Los Angeles, often dubbed the ‘city of the future,’ is not a town known for honoring its past. But with the Music Center having recently celebrated its 50th anniversary, it seemed the ideal venue for four local dance troupes to perform simultaneous, site-specific works on and around its Grand Avenue campus, one that’s been, on occasion, likened to New York City’s Lincoln Center.
Adding to the festive feel was the fact that the four companies are female-led, with Renae Williams Niles, the Center’s outgoing vice president of programming, having conceived the series while planning for the mid-century milestone. Williams Niles, an architecture aficionado as well as one of L.A.’s major dance presenters, has said she was attempting to reconcile the institution’s “illustrious past” with forward-thinking programming.
To that end, each of the choreographers chose their specific locations, their dances, in turn, inspired by the space. Viewers, in groups ranging from 50 to 100, moved from site to site, taking in short (15-20 minutes) performances that varied in quality, style and daring.
The evening’s stand-out—and ironic—work, “Kelev Lavan,” choreographed and danced by members of Ate9 under the direction of Israeli-born Danielle Agami, purveyor of Gaga and erstwhile performer with Ohad Naharin’s Batsheva Dance Company, subverted the staid, plush confines of the Dorothy Chandler Pavilion’s Founders’ Room. It was there, amid the old-world splendor of lavish chandeliers and highly polished wood paneling, that seven dancers, under the watchful gaze of Dorothy “Buffy” Chandler’s portrait, crushed the formalism of such a space with a series of rowdy, provocative and wildly inventive moves.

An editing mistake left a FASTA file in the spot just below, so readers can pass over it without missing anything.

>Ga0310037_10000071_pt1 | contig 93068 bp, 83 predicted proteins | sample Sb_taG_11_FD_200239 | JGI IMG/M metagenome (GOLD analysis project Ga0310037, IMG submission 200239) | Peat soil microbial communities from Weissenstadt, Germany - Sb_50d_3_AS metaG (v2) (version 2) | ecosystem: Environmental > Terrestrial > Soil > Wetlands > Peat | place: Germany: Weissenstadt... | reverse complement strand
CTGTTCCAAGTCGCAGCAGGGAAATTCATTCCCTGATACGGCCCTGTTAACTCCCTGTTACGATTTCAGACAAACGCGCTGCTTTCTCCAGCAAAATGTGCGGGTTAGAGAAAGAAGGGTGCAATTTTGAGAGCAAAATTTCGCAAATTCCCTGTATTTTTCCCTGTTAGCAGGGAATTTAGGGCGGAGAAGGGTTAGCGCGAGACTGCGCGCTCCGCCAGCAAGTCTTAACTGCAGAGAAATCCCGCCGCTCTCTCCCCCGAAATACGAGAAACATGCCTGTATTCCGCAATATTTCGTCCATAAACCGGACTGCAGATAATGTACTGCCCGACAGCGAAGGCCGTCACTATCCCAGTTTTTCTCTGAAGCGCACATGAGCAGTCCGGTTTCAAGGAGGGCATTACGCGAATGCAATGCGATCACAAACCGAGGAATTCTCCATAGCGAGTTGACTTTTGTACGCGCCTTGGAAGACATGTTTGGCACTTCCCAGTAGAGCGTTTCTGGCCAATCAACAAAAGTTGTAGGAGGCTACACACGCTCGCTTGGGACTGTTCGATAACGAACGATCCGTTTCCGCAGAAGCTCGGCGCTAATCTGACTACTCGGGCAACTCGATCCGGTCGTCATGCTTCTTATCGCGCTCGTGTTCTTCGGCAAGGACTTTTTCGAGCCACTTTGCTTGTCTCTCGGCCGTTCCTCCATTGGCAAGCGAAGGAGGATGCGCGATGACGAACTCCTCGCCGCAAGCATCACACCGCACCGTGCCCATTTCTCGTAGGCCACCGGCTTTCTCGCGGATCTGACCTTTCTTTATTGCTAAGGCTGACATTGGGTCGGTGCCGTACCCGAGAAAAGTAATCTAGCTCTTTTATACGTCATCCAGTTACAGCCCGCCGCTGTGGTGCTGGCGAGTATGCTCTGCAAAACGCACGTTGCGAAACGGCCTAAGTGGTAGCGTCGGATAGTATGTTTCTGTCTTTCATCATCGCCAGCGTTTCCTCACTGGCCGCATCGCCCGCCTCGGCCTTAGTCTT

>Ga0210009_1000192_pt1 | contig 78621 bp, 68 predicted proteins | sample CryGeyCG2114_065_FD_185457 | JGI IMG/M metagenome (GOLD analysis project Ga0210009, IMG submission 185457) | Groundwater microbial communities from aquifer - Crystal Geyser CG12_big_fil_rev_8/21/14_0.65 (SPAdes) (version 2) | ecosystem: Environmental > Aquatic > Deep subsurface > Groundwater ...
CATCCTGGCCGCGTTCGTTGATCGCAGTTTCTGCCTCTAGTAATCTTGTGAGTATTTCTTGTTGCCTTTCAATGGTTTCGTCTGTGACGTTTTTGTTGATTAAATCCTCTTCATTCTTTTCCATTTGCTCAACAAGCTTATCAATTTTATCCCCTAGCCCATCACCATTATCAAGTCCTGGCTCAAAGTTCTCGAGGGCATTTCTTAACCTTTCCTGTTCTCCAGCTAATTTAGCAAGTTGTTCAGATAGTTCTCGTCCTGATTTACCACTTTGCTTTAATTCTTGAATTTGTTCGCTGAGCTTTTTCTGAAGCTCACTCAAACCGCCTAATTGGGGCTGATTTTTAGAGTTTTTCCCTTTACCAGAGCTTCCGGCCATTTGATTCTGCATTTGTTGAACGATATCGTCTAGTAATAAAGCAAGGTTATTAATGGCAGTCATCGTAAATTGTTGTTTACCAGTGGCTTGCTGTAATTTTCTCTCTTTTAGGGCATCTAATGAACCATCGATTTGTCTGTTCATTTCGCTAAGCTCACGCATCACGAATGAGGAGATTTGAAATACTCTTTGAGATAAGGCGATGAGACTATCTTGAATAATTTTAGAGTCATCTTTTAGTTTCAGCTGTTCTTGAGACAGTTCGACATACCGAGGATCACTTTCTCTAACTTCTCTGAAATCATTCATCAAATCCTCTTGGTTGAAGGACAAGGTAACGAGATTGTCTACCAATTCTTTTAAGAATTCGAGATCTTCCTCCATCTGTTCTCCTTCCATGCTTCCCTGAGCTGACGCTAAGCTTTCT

To a feisty, metronomic-like taped score, the dancers unleashed flurries of energy, with balloon-popping, playing card-hurling and confetti-strewing all contributing to the party atmosphere. And with unleashing comes, well, leashing, literally, as Agami, at one point led Ariana Daub on a prettified dog leash! Whether they were on all fours or dashing about the room—and jigging on furniture—with determined glee, these dancers enticed: Agami offered a swivel-hipped, spasmodic solo on a table; she and Genna Moroni cavorted on the bar; Rebecah Goldstone, sporting a fake eyeball, sliced the air with glorious lunges and also neo-waltzed with Thibaut Eiferman.
Micaela Taylor mesmerized with gorgeous extensions and a “don’t f**k with me” attitude, while Sarah Butler completed the eminently watchable cast of frenzied, fun-loving hipsters. It’s a shame that this party, alas, ended all too soon.
Moving from Buffy’s high-falutin’ area to the reflecting pool of the Mark Taper Forum, viewers were warned of the front row’s “Splash Zone.” Ana María Alvarez, an activist as well as a dancemaker, presented “wade en el agua,” an excerpt of a larger work, “Agua Furiosa” to be premiered in an eight-show run in January at CAP UCLA. Performed by several generations of female dancers, including a few former members of Alvarez’s Contra-Tiempo Urban Latin Dance Theater, the piece and its execution ultimately disappointed.